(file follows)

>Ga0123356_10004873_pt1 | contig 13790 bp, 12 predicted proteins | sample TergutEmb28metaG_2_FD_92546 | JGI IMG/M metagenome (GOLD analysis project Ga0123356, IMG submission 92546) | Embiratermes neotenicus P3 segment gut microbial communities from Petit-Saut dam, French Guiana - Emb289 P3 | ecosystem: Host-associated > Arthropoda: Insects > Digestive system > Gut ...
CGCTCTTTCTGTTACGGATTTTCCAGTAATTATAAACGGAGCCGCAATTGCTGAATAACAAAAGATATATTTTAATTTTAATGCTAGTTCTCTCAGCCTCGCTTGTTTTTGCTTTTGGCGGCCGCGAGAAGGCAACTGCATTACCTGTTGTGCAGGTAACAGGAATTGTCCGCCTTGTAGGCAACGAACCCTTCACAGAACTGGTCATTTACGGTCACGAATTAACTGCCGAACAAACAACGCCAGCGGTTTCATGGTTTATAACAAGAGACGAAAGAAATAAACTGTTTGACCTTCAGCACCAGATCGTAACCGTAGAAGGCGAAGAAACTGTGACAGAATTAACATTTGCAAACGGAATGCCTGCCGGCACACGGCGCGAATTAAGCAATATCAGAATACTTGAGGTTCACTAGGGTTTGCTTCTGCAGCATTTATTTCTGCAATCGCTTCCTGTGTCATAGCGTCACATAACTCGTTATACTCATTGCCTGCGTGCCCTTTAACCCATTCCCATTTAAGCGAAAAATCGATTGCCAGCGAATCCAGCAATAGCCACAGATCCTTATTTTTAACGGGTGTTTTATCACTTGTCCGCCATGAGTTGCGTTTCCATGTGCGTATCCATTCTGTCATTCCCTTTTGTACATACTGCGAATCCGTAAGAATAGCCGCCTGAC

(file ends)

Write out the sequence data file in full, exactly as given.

>Ga0123356_10004873_pt1 | contig 13790 bp, 12 predicted proteins | sample TergutEmb28metaG_2_FD_92546 | JGI IMG/M metagenome (GOLD analysis project Ga0123356, IMG submission 92546) | Embiratermes neotenicus P3 segment gut microbial communities from Petit-Saut dam, French Guiana - Emb289 P3 | ecosystem: Host-associated > Arthropoda: Insects > Digestive system > Gut ...
CGCTCTTTCTGTTACGGATTTTCCAGTAATTATAAACGGAGCCGCAATTGCTGAATAACAAAAGATATATTTTAATTTTAATGCTAGTTCTCTCAGCCTCGCTTGTTTTTGCTTTTGGCGGCCGCGAGAAGGCAACTGCATTACCTGTTGTGCAGGTAACAGGAATTGTCCGCCTTGTAGGCAACGAACCCTTCACAGAACTGGTCATTTACGGTCACGAATTAACTGCCGAACAAACAACGCCAGCGGTTTCATGGTTTATAACAAGAGACGAAAGAAATAAACTGTTTGACCTTCAGCACCAGATCGTAACCGTAGAAGGCGAAGAAACTGTGACAGAATTAACATTTGCAAACGGAATGCCTGCCGGCACACGGCGCGAATTAAGCAATATCAGAATACTTGAGGTTCACTAGGGTTTGCTTCTGCAGCATTTATTTCTGCAATCGCTTCCTGTGTCATAGCGTCACATAACTCGTTATACTCATTGCCTGCGTGCCCTTTAACCCATTCCCATTTAAGCGAAAAATCGATTGCCAGCGAATCCAGCAATAGCCACAGATCCTTATTTTTAACGGGTGTTTTATCACTTGTCCGCCATGAGTTGCGTTTCCATGTGCGTATCCATTCTGTCATTCCCTTTTGTACATACTGCGAATCCGTAAGAATAGCCGCCTGAC